Mid-Course Correction for BMWs iDrive
The BMW iDrive cockpit controller is like the flashing12 display seen in home electronics: a symbol, correctly or not, of technology run amok.The BMW iDrive cockpit controller is like the flashing-12 display seen in home electronics: a symbol, correctly or not, of technology run amok. The Bavarian elves at BMW have been hearing cranky-owner complaints for five years. But the iDrive might have easier times ahead, with the arrival in November of the second-generation X5 sports utility vehicleor sports activity vehicle (SAV), in BMW-speak. BMWs first official photos of the X5 show a row of eight programmable keys on the center console stack, to assist the iDrive. That means you will be able to program a favorite destination, a phone number, or an audio setting into each button, bypassing iDrives slide, turn, and press-to-select methodology.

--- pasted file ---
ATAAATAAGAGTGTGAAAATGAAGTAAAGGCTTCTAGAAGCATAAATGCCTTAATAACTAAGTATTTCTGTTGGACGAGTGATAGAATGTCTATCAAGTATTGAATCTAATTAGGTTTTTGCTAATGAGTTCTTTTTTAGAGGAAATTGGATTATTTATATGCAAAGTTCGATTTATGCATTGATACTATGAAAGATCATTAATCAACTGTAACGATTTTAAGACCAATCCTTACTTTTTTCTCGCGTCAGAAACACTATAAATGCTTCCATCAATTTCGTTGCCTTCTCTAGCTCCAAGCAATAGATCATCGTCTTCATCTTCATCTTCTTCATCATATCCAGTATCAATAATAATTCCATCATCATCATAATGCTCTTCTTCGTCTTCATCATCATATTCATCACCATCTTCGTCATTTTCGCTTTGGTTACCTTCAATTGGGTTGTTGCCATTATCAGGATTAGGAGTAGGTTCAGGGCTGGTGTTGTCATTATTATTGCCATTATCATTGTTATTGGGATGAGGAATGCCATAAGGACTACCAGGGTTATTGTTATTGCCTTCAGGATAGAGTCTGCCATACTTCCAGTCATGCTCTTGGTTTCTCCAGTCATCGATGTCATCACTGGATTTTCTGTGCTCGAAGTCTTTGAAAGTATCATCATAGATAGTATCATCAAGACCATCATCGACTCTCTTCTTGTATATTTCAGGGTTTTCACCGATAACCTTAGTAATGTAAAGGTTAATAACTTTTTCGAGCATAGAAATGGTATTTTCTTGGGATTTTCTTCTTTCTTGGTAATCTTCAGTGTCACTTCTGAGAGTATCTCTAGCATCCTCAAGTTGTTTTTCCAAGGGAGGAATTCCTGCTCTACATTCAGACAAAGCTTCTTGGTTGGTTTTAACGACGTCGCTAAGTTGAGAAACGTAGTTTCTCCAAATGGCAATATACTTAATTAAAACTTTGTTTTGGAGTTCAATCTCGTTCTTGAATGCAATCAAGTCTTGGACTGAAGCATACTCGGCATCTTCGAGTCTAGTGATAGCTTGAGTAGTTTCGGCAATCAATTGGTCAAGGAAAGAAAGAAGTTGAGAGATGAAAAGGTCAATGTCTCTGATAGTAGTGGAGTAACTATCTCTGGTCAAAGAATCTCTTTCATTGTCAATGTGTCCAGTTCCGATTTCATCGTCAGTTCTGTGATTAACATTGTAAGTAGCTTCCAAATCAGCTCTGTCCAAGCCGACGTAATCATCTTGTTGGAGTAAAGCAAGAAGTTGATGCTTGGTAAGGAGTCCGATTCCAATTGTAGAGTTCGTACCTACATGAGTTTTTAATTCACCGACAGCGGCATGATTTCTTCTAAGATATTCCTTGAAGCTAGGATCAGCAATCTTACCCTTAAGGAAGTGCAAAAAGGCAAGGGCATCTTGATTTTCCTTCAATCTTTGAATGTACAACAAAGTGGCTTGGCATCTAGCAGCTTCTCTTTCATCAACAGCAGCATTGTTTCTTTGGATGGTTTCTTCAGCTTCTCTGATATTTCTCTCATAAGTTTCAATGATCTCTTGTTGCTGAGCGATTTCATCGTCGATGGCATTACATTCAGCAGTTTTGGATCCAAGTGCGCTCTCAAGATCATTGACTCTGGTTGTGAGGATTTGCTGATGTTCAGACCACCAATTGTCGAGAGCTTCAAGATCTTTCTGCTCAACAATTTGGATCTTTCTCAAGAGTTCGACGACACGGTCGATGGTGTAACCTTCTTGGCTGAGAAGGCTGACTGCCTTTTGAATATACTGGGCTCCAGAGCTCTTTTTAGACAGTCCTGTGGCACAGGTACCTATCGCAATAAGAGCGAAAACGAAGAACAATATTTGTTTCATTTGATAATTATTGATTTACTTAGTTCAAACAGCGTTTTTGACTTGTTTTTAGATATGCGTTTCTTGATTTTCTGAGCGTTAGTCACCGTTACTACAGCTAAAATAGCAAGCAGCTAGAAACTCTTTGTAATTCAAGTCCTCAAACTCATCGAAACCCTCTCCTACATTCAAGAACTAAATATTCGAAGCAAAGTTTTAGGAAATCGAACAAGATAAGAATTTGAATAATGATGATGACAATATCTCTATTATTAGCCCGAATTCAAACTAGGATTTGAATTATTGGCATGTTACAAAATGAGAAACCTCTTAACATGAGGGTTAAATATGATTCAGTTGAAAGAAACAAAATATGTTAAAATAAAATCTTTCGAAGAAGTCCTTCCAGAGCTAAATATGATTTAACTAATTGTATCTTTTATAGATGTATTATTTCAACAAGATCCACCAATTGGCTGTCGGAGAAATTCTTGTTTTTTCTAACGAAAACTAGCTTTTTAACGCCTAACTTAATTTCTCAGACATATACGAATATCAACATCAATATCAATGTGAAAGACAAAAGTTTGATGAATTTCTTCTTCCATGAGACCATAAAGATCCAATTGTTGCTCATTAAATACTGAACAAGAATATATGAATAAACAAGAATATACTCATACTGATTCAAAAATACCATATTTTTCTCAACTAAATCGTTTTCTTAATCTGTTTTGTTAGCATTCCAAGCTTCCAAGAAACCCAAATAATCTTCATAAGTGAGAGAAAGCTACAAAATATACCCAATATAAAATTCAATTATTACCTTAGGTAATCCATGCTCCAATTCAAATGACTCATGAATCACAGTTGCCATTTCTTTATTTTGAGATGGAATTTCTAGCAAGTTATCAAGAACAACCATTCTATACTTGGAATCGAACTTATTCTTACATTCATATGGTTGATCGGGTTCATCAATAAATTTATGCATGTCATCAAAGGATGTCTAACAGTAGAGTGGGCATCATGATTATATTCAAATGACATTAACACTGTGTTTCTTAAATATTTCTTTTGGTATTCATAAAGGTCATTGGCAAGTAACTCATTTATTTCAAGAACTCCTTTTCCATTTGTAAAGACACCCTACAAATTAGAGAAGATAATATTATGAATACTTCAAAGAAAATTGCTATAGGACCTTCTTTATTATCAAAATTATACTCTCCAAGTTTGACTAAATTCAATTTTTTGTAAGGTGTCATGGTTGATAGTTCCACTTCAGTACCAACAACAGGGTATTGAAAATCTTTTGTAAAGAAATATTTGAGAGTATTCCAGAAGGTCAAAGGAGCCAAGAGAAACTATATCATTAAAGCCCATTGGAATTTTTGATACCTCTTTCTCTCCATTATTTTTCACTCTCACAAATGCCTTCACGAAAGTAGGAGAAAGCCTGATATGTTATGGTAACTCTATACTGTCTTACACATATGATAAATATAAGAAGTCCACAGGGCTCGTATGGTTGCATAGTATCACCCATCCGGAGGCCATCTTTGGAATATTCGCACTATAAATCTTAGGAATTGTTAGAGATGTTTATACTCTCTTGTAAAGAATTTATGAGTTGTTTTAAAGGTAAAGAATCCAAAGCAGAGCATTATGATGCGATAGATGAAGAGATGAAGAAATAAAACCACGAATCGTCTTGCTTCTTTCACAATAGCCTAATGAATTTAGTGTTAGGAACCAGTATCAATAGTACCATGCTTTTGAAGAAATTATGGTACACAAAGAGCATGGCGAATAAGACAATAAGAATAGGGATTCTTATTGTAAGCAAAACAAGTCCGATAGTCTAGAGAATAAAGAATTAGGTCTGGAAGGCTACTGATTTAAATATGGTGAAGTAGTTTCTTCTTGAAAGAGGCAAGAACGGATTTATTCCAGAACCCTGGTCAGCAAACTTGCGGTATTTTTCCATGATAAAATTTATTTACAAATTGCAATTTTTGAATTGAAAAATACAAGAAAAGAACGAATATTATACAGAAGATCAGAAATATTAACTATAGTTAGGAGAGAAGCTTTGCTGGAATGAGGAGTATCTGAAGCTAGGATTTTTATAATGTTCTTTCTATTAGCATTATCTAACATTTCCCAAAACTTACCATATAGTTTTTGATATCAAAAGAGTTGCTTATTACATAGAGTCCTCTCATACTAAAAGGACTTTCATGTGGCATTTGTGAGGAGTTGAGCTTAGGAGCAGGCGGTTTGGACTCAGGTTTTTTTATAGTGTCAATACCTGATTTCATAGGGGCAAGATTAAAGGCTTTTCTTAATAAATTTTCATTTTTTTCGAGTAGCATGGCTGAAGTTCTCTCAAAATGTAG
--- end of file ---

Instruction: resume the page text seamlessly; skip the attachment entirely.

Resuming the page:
This marks the third version of iDrive. The first, in 2002, had eight general functions that you selected by first sliding the controller in one of the eight compass directions. Version 2, circa 2004, reworked the functions to just four (communication, navigation, entertainment, and climate control). This third variant adds the function buttons, much like programmable PC function keys (they can be programmed, you know, just that no one does anymore) or radio buttons on your car audio system, to the four-way iDrive controller.